difference one person can make to drive for future that is worthy of his sacrifice. >> nelson mandela was feted in washington but his struggle against apartheid divided this country. not taken off the terrorist list into 2008. he was welcomed as south africa's president and warm hugs from the first lady who went out to be secretary of state. she told the bbc, people should warn and celebrate. >> we have so much still to from hism him, example, from his understanding of how people need to be brought together. the whole idea of truth and reconciliation which helped to pave the way for a new south africa. labeled a was once communist. wall street fell silent and homage. the news broke in new york, it was perhaps in harlem where the
tributes were most heartfelt. he was fascinated by america's struggle against white supremacy and here he is a hero. >> we have somebody to walk the face of this earth and to fight for our rights. >> he was an ordinary man who wasded to fight for what right. >> in a country where politics divides, where the scars of racial oppression still ache, in death, nelson mandela is bound to be seized on as a symbol of unity, a symbol of hope. a's meeting to americans. also among those sharing his memories was general colin powel l. the in the u.s., powell was first lack chief of -- black
secretary of state. >> i heard the news last night, i was immediately saddened but only for a moment because this was a life well lived and i rejoiced in his life and i think that the outpouring and affection that you see me from all of the world tells us what kind of a person he was. a man of honor, a man who lived for a purpose and was repaired to guide that purpose and to free the people of south africa from the chains of apartheid. and not to take the black position against the white position but make it one south africa, black and white together moving forward, and he stuck with that principle in a purpose through 27 years of jail but through political difficulties, through all sorts of challenges, and he leaves behind an example for the rest of us to follow. of what it means to have principles and act with moral ad physical courage and be person of character. above all, to remember that we all have a responsibility to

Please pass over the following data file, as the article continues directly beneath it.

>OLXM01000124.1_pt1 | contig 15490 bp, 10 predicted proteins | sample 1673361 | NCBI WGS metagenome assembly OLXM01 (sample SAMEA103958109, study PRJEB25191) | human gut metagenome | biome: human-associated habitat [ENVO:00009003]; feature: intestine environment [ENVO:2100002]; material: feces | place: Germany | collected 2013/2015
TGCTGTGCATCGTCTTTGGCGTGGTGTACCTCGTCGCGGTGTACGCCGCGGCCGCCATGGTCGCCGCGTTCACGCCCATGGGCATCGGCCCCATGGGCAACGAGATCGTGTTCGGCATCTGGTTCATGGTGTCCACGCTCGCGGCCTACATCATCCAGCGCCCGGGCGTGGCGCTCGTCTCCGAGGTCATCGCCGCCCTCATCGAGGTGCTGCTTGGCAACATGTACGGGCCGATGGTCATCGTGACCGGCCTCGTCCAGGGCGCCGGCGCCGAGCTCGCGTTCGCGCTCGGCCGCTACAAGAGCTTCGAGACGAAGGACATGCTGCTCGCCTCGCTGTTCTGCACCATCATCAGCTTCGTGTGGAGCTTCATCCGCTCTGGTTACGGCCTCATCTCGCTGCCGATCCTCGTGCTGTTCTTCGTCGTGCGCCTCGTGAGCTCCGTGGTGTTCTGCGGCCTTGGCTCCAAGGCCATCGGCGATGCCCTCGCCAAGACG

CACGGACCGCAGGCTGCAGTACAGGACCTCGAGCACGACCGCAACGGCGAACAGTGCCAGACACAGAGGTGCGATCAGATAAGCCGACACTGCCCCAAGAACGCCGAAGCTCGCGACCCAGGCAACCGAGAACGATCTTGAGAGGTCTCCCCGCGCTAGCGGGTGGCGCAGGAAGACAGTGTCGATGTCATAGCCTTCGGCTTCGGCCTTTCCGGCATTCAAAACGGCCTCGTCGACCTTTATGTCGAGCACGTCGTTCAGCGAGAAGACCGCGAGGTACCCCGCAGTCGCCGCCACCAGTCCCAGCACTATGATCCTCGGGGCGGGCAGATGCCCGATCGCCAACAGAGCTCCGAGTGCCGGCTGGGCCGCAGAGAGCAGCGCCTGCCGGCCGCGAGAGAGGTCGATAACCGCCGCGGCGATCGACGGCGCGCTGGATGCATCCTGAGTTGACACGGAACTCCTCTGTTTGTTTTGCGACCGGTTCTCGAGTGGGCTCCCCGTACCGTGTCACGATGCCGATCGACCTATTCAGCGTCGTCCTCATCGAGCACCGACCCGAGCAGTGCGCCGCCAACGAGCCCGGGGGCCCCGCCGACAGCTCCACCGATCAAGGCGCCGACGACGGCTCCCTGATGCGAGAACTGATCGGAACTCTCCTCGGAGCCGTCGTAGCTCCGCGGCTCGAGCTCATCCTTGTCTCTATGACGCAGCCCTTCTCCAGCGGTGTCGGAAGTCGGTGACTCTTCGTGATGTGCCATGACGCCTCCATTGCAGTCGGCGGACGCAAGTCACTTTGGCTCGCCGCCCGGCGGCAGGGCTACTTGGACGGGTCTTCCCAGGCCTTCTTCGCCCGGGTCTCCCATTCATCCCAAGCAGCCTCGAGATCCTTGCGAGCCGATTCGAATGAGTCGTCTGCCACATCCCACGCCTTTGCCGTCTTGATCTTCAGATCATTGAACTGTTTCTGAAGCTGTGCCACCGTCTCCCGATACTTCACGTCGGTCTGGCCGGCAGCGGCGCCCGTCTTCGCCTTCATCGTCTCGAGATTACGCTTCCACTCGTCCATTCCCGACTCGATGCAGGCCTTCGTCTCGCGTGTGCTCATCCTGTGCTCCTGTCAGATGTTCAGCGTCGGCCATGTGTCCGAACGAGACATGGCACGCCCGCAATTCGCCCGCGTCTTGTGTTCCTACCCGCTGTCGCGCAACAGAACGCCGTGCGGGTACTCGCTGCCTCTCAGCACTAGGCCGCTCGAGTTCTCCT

help our fellow citizens to achieve a better place in life, to have a freedom and democracy. it isy people fear that useless and futile for us to continue talking peace and nonviolence. >> he was always a presence in my life, in my early years in public service. he was something of a contemporary with martin luther king, junior and the parallels are rather striking an obvious. both of them believed in something and willing to fight and die for that something. he was the most humble, gentle man and he had an engaging smile. his eyes twinkled and this was a human being who had spent all that time in jail, who had all these difficulties, yet he kept his humanness and was willing to reach out to other parties, and so i was deeply moved every time i met with mr. mandela. but nothing was like his inauguration in may 1994 that i
was privileged to attend and i saw there the real nelson mandela who came upon the stage generals ofthe four the south african defense force as his guard of honor which was a symbolic moment where the power of the state was being given to this lack man. oath ofup and gave his office and recognized his jailers in the front row and it was one of the most deeply moving moments in my experience as a diplomat and soldier. i was the first secretary of state that happened to be black. we have to get beyond these labels, depending upon your gender or your color or background. i am proud of being black and proud of being an immigrant of british subjects but i want to be seen as an american and melson -- nelson mandela was
able to create that image. we are not black south africans or white south africans, we are one family, one nation, when people. i hope that his image and spirit will live on for generations to come. l, a trailblazer himself, the u.s. secretary of state who is black on the man who inspired him so much. dozens of people have gathered outside nelson mandela's former home and so it oh -- in soweto. our respondent who filed this report. paying tribute to the father the nation. he was the consummate reconciler.
this was the house he would return to when he was released in prison. in february of 1990. we met one of mr. mandela's neighbors. met those who lived in the same street. >> i went with him to introduce him to the neighbor. after so many years being away from there. them. -- he still loves he still remembered their names. >> when i went to school here in the late 1970s and i 1980s, he was still in prison. there was no road here. all of this was dead road. spirit ofodied the the fight against apartheid. mr. mandela inspired this place to keep that fight going against racial oppression.